Sadie Martinez posed against a navy blue Colorado Division of Homeland Security and Emergency Management backdrop

Keep Eating the Elephant: Integrating Access and Functional Needs into Emergency Management

CONSTANT Senior Associate, Mona Bontty, and Business Development Analyst, Nicole Christensen, are honored to have had the opportunity to interview Sadie Martinez, the Access and Functional Needs (AFN) Coordinator for the Colorado Division of Homeland Security and Emergency Management (DHSEM) and the Access and Whole Community Inclusion Caucus Chair for the International Association of Emergency Managers (IAEM).


She provides a wealth of knowledge and expertise on the integration of AFN and emergency management. In this interview, we sat down with Sadie, whose innovative contributions to the field are invaluable, to learn more about her background, her work with DHSEM and IAEM, and her call-to-action for emergency managers across the country.


  1. Could you tell us a bit about yourself and your background? How were you called to advocate for AFN?

I’ve always had a passion for emergency preparedness. In my early career within human services, child development, and hospitality, I developed plans, trainings, and exercises for various threats. Due to industry licensing requirements, I was required to craft emergency plans for various programs and to train to and exercise them accordingly.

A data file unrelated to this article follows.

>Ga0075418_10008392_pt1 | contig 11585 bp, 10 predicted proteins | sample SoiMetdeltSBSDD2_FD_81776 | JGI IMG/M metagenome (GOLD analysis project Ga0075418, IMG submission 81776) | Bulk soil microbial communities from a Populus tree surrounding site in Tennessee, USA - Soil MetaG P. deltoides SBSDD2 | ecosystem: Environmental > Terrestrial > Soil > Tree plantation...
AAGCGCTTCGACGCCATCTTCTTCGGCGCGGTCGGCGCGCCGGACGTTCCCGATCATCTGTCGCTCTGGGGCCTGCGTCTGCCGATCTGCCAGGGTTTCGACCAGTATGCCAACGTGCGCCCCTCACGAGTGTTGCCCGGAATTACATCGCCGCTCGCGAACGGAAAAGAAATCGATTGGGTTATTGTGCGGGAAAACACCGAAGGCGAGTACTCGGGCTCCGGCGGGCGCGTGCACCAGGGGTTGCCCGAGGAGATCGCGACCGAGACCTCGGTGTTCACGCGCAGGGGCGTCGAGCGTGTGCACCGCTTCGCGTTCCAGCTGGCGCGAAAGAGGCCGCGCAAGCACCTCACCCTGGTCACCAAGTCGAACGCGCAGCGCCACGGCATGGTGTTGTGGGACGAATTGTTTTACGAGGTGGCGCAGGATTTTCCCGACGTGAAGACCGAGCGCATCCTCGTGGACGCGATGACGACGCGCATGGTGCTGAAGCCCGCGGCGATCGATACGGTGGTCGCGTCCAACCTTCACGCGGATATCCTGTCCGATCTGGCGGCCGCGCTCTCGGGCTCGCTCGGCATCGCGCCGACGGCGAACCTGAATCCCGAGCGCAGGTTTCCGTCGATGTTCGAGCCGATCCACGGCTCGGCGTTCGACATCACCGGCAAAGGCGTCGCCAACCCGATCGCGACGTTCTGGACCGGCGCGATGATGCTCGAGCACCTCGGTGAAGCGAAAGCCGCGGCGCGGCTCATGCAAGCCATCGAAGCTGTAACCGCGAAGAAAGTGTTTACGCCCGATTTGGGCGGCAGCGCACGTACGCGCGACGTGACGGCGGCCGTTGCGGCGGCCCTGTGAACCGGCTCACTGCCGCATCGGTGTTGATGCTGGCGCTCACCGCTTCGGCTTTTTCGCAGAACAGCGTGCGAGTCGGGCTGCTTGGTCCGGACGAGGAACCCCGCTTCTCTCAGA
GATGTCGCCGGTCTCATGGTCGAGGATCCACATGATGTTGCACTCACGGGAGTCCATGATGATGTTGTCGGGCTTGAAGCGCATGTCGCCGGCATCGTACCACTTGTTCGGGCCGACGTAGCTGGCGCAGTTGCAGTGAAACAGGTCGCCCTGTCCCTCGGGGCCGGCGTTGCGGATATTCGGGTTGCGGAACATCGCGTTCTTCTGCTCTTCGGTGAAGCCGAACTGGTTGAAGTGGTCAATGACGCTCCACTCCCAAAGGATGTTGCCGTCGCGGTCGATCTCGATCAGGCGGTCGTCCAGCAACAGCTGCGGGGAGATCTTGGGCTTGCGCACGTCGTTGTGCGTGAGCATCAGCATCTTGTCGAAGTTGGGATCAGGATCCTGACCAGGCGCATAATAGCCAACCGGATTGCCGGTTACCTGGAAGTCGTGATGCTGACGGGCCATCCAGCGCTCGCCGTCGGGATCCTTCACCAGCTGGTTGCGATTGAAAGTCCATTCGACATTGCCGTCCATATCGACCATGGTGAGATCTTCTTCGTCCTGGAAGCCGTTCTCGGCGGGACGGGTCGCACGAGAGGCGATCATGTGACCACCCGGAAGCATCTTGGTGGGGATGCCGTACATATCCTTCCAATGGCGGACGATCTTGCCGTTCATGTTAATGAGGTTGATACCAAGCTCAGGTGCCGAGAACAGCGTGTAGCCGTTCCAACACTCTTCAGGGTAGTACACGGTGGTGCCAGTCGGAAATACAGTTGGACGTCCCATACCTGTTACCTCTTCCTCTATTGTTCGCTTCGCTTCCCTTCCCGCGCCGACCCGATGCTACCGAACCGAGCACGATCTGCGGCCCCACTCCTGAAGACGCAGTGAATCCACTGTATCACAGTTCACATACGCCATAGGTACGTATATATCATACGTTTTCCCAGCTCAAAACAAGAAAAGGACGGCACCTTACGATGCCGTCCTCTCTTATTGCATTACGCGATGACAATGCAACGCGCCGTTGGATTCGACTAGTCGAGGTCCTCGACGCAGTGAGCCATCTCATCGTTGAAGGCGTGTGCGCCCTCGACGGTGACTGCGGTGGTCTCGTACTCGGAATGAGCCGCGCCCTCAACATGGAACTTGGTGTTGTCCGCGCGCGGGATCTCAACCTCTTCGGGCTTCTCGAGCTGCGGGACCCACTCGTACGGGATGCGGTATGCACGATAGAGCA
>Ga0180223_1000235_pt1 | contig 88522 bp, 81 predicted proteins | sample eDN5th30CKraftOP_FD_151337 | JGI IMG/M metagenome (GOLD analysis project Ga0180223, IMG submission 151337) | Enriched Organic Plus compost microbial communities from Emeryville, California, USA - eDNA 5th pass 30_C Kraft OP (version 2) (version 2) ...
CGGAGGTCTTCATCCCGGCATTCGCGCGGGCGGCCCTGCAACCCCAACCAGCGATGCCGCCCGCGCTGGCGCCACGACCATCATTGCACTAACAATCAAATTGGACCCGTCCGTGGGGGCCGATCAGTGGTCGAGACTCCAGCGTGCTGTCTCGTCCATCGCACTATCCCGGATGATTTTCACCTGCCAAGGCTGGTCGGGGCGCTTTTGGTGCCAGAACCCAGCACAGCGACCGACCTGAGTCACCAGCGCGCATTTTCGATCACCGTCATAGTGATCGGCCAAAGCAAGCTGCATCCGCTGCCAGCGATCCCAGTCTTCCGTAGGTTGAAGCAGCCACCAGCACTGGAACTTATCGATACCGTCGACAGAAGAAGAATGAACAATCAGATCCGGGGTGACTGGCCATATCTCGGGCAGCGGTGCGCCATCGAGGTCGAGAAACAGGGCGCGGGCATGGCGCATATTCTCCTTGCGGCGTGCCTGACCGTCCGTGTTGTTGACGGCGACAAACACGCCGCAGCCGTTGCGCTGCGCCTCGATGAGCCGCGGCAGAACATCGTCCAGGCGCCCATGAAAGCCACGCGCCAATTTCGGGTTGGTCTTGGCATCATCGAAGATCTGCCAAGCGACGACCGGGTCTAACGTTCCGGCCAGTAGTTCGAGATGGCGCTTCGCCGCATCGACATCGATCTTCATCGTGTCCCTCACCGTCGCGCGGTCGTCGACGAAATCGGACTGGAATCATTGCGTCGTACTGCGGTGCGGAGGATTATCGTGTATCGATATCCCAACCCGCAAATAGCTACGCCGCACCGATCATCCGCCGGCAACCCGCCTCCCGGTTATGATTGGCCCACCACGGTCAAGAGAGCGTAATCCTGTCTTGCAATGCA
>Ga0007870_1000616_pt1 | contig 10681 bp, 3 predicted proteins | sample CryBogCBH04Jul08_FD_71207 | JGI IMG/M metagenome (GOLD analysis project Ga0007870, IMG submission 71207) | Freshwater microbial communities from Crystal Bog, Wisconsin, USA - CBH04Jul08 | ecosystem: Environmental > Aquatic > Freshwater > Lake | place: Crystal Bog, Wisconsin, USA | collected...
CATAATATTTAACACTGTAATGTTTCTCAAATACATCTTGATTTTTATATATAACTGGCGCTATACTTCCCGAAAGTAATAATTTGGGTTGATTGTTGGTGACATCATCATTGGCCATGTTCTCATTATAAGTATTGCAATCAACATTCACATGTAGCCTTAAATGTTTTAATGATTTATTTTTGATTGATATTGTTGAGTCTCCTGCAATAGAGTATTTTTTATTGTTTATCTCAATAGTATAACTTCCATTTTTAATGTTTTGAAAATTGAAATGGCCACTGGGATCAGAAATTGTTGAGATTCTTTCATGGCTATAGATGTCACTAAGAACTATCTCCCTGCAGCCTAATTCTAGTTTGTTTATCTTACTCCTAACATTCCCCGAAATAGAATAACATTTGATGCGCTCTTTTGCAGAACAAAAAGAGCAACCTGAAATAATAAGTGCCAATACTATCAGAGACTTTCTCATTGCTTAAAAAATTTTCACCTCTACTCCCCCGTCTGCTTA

During a portion of my career, I left the emergency preparedness realm to work with an NFL agent. As part of the agent’s nonprofit, we ran a youth football camp. This brought me back into the emergency preparedness space as the camp’s insurance requirements stipulated that we needed to have an emergency plan for campers and volunteers.


The next step in my career brought me to a Center for Independent Living as an Emergency Program Coordinator. This role brought together aspects of my experience focused on development and empowerment, but was ultimately an advocacy role. In this role, I was the partner who worked with emergency management. Thus, I tried to find a shared language between these lanes. Instead of being focused on enforcement of the American with Disabilities Act (ADA), for example, I emphasized being a champion and a partner for helping people look at solutions tied to the problem.